Wednesday, May 6, 2015

Blackberry Rhubarb Jam

I cracked open the last jar of guava jam from last year and realized I needed to do some canning.  While I'm not a huge jam person, I am a scone person and like toppings on hand at all times should the urge to whip up a batch strike.  Jam on matzoh is also pretty good, if I don't feel like baking for tea time.

Blackberries were on sale, but not exactly what I had in mind.  Then I saw some fresh rhubarb and decided to put the two together.  Rhubarb blends well with berries of all kinds, as they both have that sour and tangy undertone.

As for the debate over whether rhubarb is a fruit or vegetable, botanically it's a veggie.  It is classified as a fruit because it is so sour that everyone adds lots of sugar to it and treats it like a fruit.  The debate always makes me think of the song "Veggie-Veggie, Fruit-Fruit" from Epcot's Kitchen Kabaret that closed many years ago.

I use a lot of lemon juice in my canning because I get the lemons off the tree instead of using bottled juice like you're supposed to for consistent acidity.  I'm sure my canned goods are safe, but I put in a little extra insurance.  At the very least, it keeps the colors bright for months.  If you're using juice out of the lemon, go with the 3 Tb in the recipe.  From a bottle or not canning, you can do 1 Tb and add the other two as water, if you even need it.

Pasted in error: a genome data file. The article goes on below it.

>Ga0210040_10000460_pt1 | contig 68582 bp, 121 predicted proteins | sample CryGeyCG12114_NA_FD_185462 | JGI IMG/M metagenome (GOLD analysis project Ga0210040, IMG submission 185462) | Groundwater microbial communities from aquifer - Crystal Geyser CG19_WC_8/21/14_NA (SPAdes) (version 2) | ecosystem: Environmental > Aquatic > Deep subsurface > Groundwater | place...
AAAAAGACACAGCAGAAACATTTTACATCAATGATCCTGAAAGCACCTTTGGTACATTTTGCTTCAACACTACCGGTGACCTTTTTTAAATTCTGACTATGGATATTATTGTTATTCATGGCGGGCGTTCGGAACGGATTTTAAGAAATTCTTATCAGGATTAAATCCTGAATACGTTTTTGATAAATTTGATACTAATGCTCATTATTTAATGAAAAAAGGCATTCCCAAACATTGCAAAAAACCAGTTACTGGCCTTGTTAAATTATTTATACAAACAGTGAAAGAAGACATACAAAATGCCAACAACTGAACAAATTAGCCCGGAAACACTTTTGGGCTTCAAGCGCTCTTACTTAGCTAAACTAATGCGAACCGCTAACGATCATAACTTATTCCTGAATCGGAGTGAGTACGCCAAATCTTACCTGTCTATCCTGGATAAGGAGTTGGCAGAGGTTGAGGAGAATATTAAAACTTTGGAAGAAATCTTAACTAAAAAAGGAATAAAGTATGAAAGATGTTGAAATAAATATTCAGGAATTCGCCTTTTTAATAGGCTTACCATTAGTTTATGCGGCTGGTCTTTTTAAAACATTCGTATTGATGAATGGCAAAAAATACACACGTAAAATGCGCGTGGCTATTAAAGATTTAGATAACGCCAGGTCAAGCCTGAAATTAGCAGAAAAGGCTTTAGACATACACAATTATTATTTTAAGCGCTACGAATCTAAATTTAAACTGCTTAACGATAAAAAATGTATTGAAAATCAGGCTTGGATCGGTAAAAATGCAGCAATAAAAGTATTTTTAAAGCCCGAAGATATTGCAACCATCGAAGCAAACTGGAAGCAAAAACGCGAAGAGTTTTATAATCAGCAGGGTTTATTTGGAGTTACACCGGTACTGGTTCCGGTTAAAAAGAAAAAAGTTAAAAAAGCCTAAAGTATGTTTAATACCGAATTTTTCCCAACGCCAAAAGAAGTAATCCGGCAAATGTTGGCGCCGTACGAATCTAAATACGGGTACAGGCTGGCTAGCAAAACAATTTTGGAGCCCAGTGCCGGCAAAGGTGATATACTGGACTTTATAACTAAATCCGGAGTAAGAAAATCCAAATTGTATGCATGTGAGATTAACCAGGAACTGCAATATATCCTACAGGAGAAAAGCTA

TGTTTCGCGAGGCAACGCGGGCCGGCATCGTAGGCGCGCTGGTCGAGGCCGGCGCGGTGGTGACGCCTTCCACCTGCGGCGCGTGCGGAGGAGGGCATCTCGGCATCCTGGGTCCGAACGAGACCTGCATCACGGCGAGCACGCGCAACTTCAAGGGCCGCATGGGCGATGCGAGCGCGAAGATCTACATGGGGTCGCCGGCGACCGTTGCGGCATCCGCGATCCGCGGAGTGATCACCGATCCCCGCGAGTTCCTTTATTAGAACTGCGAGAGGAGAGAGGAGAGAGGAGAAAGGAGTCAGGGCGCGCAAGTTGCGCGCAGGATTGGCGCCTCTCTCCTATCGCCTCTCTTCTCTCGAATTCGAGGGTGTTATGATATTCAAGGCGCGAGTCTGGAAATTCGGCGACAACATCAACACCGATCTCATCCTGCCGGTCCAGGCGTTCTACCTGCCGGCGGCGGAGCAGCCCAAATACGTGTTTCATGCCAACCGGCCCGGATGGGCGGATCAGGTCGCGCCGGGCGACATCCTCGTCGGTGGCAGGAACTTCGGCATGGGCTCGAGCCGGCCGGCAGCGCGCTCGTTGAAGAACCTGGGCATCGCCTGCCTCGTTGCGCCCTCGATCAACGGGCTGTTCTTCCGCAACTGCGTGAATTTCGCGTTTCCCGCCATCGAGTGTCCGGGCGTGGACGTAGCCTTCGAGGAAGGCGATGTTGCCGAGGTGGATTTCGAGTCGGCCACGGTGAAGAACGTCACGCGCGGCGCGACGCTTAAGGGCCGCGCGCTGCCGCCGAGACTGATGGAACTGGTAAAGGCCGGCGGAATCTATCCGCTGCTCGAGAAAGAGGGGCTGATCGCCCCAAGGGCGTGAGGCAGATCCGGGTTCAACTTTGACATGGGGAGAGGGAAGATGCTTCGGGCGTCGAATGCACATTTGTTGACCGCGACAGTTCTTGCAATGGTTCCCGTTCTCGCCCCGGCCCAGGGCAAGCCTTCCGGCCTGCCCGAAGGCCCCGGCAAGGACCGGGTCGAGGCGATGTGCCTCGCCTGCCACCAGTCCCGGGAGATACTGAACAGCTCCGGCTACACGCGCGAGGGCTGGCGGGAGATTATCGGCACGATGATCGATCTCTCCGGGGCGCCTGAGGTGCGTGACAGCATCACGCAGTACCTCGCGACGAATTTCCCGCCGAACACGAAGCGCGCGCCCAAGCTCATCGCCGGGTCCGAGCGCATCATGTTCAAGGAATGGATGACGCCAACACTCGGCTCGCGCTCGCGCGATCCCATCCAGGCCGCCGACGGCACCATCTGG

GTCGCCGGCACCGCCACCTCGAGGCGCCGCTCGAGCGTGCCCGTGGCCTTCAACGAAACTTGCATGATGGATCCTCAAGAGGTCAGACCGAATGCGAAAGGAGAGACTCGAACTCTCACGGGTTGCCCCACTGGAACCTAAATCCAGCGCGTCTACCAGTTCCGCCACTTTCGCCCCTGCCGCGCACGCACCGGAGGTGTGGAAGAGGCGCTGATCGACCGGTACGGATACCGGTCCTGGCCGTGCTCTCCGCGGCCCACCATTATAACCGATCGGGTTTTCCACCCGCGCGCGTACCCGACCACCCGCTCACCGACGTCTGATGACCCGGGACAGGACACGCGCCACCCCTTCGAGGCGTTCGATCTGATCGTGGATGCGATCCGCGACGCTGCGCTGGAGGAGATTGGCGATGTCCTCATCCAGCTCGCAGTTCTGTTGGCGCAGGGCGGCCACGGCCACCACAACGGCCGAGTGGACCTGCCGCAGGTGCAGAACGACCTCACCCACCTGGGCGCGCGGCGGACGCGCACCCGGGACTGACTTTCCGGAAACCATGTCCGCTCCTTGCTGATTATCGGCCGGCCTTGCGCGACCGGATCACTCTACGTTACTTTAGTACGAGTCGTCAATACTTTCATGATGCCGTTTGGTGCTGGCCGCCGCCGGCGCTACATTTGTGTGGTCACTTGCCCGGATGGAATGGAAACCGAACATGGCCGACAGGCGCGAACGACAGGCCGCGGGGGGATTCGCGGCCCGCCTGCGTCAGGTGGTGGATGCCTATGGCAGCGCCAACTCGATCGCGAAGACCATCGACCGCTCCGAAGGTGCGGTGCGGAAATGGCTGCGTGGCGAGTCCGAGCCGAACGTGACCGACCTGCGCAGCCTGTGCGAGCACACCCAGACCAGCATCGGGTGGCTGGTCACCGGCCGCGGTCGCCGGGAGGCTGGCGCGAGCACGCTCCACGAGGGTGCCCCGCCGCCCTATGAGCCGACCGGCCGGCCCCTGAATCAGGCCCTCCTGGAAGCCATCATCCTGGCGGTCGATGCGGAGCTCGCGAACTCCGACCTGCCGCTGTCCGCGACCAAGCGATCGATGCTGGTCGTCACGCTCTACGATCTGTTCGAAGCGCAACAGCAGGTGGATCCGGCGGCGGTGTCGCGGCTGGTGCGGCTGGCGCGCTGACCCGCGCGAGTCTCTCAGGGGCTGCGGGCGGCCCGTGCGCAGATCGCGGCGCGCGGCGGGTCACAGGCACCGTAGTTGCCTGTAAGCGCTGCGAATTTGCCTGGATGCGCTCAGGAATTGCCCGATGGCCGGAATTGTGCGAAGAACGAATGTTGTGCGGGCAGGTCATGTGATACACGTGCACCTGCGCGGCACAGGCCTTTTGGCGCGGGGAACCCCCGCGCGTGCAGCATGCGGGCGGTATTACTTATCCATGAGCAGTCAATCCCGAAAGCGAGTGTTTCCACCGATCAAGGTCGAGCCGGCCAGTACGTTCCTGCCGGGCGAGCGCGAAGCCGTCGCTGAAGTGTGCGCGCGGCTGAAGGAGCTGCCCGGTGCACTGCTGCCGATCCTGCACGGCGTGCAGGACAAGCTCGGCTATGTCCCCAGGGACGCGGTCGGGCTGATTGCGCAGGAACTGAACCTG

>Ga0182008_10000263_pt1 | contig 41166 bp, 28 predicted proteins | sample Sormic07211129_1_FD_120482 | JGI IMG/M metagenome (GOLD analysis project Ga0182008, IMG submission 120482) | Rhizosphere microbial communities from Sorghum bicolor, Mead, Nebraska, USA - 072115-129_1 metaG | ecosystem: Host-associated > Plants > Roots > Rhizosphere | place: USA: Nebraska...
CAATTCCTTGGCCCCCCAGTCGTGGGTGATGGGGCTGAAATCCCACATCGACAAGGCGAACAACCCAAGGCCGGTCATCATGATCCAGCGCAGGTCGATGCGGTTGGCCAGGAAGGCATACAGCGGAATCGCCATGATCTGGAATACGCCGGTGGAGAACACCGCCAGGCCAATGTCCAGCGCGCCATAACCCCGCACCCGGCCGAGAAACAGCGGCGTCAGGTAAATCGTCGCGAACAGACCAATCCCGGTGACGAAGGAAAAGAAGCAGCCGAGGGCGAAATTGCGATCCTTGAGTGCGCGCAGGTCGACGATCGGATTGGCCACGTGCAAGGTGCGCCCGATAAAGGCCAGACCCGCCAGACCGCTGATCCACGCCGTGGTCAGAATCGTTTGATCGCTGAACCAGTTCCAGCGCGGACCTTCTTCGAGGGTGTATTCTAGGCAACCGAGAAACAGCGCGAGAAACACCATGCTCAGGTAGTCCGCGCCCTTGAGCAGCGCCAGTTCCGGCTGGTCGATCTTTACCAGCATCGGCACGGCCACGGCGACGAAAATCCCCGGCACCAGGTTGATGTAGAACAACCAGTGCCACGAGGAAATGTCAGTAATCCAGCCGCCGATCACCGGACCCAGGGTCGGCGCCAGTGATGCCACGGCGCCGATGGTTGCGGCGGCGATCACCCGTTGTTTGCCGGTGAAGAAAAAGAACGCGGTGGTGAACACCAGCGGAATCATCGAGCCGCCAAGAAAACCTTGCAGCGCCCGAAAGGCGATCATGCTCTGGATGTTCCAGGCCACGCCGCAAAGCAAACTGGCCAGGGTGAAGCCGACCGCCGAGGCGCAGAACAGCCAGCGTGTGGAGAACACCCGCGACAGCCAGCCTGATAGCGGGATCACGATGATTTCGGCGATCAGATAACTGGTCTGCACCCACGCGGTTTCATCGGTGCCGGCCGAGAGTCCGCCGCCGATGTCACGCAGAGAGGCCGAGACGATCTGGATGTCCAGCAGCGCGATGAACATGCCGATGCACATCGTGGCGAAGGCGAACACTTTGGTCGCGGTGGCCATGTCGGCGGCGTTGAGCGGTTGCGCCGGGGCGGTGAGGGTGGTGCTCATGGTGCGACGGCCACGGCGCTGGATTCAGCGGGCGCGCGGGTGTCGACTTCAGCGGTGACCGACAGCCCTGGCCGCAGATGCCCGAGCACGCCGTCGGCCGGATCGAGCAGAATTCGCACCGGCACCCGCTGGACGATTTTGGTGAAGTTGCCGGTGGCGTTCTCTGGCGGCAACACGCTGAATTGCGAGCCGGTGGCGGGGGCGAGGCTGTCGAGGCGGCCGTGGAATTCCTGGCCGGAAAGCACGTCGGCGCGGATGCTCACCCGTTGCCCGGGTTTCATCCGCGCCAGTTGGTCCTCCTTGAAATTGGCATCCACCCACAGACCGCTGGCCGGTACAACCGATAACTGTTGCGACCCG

1/2 lb rhubarb
6 oz blackberries
3/4 C sugar
3 Tb lemon juice

1.  Cut the rhubarb stalks in half lengthwise, then 1/4" cuts (like celery for tuna salad).  Slice the blackberries in half through the core.  Place the fruits, sugar, and lemon juice in a medium saucepan and heat over medium until boiling.  If canning, start setting up a water bath and jars for a 1 pt yield.
2.  Stir jam periodically as it approaches a boil.  It will be giving off a lot of liquid to distribute.  You also don't want to scorch the sugar before it dissolves.  After a few minutes at a low boil, you will see a little scummy foam.  Skim that off with a spoon to reveal the jewel-like jam below.  Continue to boil until everything has broken down and the rhubarb fibers have separated, at least 30 minutes.  Skim off foam as necessary.

3.  Once jam is cooked and thickening, either portion into jars and process in a water bath for 12 minutes or cool in an open container in the fridge and use within a week or two.

makes about 1 pint

Difficulty rating  π  (maybe :) if you're canning)

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